In honour of the 2016 Oscars: Classic films of books part II

imgres.jpg

It’s a special moment in the film year, and time for me to own up to my personal failure at keeping track of all of 2016’s high profile book-to-film adaptations.  So many of this year’s big hitters were originally books and while I’ve seen some and read others, the two have rarely matched up.  Take ‘The Revenant’, I didn’t even know it was also a novel until the ‘based on… ‘ publicity started.  My excuse for ‘The Big Short’ is that it was a non-fiction book and so I was unlikely to read it anyway, but it was all still seeming a bit feeble.  Then I decided to postpone viewing ‘Carol’ until after reading the Highsmith source novel.  Result, I haven’t finished the book and have missed seeing the film in advance of the awards ceremony.  In fact, my only winner was ‘Brooklyn’ which I read a couple of years ago and did manage to catch on the big screen … but all in all it felt like rather a poor attempt for someone who thinks of herself as up to date with books, culture and awards.

Still, prize giving seasons should be about celebrating success rather than wallowing in guilt.  Instead of worrying about 2016, I’ve decided to take a broader view and continue my list (started here) of great film adaptations – those classics which are watched time and time again, those films and books which are strong enough to stand alone, but which also increase popularity for the alternative media version.

Top Film Adaptations Previously Mentioned on this Blog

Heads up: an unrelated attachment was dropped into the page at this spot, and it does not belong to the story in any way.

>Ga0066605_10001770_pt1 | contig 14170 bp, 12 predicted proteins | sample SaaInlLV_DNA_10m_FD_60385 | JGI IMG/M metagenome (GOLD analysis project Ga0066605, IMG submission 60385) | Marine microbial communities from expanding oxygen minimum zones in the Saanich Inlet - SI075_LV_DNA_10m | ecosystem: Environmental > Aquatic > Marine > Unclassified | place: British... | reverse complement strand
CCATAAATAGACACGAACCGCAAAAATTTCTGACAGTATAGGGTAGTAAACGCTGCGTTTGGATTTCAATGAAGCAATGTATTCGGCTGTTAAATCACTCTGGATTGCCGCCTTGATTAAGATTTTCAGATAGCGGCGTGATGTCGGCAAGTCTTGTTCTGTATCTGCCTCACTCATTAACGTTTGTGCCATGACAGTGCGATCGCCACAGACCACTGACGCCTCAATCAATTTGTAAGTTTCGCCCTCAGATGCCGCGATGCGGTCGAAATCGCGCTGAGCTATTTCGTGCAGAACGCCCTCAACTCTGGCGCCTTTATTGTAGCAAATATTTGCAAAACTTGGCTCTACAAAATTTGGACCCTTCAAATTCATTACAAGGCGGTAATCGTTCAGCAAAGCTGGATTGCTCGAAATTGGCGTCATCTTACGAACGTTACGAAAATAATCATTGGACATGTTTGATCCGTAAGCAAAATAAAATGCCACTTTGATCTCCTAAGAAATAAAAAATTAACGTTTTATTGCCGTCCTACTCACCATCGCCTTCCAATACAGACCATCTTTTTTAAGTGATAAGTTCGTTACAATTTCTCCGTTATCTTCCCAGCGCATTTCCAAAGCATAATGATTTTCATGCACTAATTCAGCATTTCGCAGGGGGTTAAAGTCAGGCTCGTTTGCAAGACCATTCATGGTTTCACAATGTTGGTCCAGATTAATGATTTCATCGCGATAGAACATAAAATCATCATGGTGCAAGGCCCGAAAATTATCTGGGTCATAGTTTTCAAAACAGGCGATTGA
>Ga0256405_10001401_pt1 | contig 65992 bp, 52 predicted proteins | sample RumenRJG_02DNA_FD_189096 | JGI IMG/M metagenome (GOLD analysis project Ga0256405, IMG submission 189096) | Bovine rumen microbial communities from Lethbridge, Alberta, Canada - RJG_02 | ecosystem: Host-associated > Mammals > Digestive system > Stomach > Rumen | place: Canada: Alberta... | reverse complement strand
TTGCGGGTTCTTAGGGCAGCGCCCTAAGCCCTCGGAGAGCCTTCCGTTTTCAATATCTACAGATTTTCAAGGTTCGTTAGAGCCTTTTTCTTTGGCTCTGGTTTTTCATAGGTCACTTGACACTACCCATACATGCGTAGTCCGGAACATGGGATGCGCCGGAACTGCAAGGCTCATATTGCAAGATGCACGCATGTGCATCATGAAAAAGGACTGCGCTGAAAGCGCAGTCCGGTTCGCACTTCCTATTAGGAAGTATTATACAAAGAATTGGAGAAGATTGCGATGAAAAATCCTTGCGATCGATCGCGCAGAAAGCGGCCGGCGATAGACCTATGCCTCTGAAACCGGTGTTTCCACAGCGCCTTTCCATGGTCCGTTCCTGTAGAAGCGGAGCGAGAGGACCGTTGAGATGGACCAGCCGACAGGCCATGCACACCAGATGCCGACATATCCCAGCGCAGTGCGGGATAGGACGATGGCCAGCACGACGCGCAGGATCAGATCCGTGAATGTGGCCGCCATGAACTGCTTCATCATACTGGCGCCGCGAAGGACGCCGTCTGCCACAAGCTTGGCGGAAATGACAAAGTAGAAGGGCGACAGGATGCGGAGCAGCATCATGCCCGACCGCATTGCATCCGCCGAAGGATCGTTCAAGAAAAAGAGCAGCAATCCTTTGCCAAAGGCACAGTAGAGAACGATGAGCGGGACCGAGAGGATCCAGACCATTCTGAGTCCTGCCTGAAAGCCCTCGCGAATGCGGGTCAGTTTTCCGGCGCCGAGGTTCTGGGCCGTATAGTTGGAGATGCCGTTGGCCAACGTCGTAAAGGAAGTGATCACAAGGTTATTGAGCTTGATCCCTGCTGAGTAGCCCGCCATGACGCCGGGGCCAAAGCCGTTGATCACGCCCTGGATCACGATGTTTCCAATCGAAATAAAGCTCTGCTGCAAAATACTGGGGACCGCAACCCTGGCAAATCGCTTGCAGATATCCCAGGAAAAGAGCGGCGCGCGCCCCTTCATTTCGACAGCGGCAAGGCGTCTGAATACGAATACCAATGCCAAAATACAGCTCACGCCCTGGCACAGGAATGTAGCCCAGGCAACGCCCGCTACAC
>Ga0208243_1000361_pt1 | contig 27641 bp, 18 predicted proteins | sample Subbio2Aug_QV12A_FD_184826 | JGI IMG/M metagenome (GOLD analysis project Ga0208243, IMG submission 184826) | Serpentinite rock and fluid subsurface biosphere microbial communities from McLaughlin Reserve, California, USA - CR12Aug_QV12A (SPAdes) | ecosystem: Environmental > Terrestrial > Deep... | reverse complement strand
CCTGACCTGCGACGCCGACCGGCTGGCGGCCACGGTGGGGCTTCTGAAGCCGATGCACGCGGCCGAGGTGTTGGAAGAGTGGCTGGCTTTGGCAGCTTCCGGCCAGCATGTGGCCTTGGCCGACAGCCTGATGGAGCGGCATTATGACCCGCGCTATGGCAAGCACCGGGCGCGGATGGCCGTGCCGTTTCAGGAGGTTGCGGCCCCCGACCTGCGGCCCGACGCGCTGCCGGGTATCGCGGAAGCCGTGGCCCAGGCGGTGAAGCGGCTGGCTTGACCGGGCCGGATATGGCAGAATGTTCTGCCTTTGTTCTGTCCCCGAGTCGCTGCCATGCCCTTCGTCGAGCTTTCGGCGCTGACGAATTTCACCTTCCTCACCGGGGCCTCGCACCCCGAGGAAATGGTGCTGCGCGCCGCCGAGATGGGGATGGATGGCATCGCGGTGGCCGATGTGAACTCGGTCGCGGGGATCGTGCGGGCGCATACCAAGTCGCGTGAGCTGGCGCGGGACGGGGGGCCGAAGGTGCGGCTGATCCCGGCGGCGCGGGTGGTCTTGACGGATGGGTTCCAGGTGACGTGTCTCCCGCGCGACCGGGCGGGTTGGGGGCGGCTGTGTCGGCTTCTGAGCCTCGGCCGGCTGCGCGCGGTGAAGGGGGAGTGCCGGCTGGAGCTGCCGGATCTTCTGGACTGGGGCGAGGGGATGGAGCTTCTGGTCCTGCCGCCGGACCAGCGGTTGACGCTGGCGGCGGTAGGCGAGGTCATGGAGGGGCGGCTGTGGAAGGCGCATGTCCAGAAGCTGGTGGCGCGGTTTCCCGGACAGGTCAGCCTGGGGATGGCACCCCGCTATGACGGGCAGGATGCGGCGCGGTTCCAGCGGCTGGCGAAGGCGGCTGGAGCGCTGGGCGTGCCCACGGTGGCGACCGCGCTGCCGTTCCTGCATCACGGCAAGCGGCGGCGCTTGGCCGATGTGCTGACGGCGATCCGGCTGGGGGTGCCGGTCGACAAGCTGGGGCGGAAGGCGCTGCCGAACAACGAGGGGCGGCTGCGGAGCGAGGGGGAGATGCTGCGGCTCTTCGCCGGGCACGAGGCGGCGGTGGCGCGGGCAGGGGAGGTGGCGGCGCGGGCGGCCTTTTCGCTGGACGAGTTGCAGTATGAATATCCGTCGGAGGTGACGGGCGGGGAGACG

The List Continues…

the-turn-of-the-screw-and-other-stories‘The Turn of the Screw’, a weird, atmospheric novella by Henry James, is all about the power of suggestion.  It’s billed as a ghost story and is cle220px-The_Innocents_Posterarly a tale about madness and obsession, but the power of the narrative is that it’s never really obvious where these themes overlap.  A tale about love and fear, about power and vulnerability, it is a wonderful piece of writing, and, in ‘The Innocents’, Jack Clayton shows how cinema can be just as evocative and eerie as any book.

imgres-1

You really can’t go wrong with Highsmith.  I recently read ‘Strangers on a Train’ (review pending) and was completely in thrall to the story iMV5BMTcwNzk0MTQxMF5BMl5BanBnXkFtZTcwNjM5NTIwNA@@._V1_UX182_CR0,0,182,268_AL_t tells of the plan and repercussions of ‘the perfect murder.’  Having already seen the Hitchcock adaptation only added to my enjoyment.  The book and the film take the story in different directions, but both show a masterful understanding of how writing and cinema can explore the dark side of human nature.  I honestly can’t say which version of the story I prefer.

imgres-2It’s easy to forget that ‘The Princess Bride’ was originally a novel.  In fact, it has its own charming origin story as William Goldman claims the book is imgres-1his own edited and abridged translation of a ‘Florian’ legend.  Take the full title of the first edition: ‘The Princess Bride, S Morgenstern’s Classic Tale of True Love and High Adventure, The ‘Good Parts’ Version.’  As in the film, this gives a layering to the story, with the ‘editor’ interrupting to make sure the readers aren’t too scared or bored.  Essential reading material for all of the ‘Princess Bride’ fans out there.